The newspaper obituary has a commemorative role. It distills the essence of a citizen's life, and it reflects what society values and wants to remember about the deceased. Throughout our history, these published accounts have revealed changing values. They provide a link between public remembrances of individuals and the collective memory of a great American past. In obits of yesteryear men were brave, gallant, vigilant, bold, honest, and dutiful. Women were patient, resigned, obedient, affectionate, amiable, pious, gentle, virtuous, tender, and useful.
Mining newspapers of New York City, New Orleans, Baltimore, Chicago, and San Francisco, along with two early national papers, Niles' Weekly Register and The National Intelligencer, Janice Hume has produced a portrait of America, an entertaining history, and a revealing look at the things Americans have valued.
Janice Hume is an assistant professor at the A. Q. Miller School of Journalism and Mass Communications at Kansas State University.
Envisioning the Christian Divine in the Colonial Andes
Concrete Aesthetics in Cuba, Brazil, and Spain, 1868-1968
The Object of the Atlantic is a wide-ranging study of the transition from a concern with sovereignty to a concern with things in Iberian Atlantic literature and art produced between 1868 and 1968. Rachel Price uncovers the surprising ways that concrete aesthetics from Cuba, Brazil, and Spain drew not only on global forms of constructivism but also on a history of empire, slavery, and media technologies from the Atlantic world. Analyzing José Martí's notebooks, Joachim de Sousândrade's poetry, Ramiro de Maeztu's essays on things and on slavery, 1920s Cuban literature on economic restructuring, Ferreira Gullar's theory of the "non-object," and neoconcrete art, Price shows that the turn to objects--and from these to new media networks--was rooted in the very philosophies of history that helped form the Atlantic world itself.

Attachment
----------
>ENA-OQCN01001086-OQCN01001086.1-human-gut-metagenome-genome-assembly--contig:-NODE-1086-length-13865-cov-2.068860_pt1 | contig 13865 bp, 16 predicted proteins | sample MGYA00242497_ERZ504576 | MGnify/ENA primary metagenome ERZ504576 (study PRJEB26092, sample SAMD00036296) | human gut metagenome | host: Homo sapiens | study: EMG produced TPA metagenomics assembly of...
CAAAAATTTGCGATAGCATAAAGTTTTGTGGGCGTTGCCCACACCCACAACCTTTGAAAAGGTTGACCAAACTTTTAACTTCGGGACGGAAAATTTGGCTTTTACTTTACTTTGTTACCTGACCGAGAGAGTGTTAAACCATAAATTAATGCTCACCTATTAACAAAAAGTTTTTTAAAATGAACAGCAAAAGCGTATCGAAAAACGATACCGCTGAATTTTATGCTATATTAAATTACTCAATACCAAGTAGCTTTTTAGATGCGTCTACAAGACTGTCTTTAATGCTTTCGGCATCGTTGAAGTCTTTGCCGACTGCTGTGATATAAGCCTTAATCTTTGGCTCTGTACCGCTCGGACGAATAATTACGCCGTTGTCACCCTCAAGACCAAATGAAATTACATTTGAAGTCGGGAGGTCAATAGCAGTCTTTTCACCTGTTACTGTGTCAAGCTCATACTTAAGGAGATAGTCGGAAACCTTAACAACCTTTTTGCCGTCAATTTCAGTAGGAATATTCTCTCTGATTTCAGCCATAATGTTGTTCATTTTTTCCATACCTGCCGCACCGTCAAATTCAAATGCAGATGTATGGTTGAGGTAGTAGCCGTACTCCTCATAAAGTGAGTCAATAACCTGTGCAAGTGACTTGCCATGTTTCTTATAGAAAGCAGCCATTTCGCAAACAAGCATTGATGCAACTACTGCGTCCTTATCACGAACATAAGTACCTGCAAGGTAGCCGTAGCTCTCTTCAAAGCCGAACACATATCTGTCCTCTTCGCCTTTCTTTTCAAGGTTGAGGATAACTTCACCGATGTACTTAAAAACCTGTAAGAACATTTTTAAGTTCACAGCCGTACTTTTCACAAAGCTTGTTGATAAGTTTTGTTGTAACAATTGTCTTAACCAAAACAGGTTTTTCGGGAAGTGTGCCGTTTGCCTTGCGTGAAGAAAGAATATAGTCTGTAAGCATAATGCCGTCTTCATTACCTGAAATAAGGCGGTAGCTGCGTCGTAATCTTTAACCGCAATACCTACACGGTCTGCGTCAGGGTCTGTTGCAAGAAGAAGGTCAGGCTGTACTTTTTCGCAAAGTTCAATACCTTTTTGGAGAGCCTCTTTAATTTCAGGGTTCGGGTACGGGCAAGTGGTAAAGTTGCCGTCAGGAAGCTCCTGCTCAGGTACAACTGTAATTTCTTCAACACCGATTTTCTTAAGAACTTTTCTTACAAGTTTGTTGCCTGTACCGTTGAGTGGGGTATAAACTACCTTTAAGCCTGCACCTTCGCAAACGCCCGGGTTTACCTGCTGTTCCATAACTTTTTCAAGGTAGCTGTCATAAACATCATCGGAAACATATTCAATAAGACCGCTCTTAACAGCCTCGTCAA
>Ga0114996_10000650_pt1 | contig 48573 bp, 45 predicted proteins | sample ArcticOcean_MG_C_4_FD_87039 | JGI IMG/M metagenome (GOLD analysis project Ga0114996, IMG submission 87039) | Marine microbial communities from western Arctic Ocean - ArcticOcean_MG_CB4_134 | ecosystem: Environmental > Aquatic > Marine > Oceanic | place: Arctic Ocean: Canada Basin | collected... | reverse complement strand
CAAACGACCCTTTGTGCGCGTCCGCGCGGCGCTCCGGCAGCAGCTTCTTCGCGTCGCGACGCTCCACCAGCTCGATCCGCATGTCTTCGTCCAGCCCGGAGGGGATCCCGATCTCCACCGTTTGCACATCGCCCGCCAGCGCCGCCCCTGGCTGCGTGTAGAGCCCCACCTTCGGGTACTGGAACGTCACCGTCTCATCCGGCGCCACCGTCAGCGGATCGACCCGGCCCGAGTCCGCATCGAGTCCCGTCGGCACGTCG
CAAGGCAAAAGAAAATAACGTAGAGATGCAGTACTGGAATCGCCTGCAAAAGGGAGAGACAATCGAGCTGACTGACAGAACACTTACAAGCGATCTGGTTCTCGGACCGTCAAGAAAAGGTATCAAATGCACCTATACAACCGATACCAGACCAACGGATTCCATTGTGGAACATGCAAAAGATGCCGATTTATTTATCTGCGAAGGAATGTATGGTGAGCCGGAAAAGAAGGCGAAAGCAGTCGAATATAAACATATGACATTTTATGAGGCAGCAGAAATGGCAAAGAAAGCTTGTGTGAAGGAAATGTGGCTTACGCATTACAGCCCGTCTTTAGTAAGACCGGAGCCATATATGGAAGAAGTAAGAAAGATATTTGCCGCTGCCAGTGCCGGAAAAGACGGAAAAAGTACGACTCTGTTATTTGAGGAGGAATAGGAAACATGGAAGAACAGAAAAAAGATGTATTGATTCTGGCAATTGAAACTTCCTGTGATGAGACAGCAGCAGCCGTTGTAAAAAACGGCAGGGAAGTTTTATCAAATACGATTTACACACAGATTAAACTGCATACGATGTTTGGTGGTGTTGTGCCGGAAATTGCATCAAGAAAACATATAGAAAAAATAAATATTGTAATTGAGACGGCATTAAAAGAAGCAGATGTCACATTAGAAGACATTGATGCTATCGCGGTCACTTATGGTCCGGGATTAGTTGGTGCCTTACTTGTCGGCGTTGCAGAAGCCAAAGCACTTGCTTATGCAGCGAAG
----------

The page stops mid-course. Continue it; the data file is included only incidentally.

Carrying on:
Le marché, la social-démocratie ou l'économie sociale ?
Le chômage et la précarité d'emploi sont des problèmes persistants dans notre société et cet ouvrage traite, entre autres, des diverses voies qui s'ouvrent pour tenter de juguler le phénomène. Peut-on améliorer la situation en aménageant ou en réduisant le temps de travail? Quel est le rôle de l'économie sociale? Quel est l'impact de la fiscalité, de la mondialisation et des politiques d'inflation zéro sur l'emploi? Comment donner voix au chapitre aux travailleurs?
In the past twenty years, the number of educational tests with high-stakes consequences—such as promotion to the next grade level or graduating from high school—has increased. At the same time, the difficulty of the tests has also increased. In Texas, a Latina state legislator introduced and lobbied for a bill that would take such factors as teacher recommendations, portfolios of student work, and grades into account for the students—usually students of color—who failed such tests. The bill was defeated.
Using several types of ethnographic study (personal interviews, observations of the Legislature in action, news broadcasts, public documents from the Legislature and Texas Education Agency), Amanda Walker Johnson observed the struggle for the bill’s passage. Through recounting this experience, Objectifying Measures explores the relationship between the cultural production of scientific knowledge (of statistics in particular) and the often intuitive resistance to objectification of those adversely affected by the power of policies underwritten as "scientific."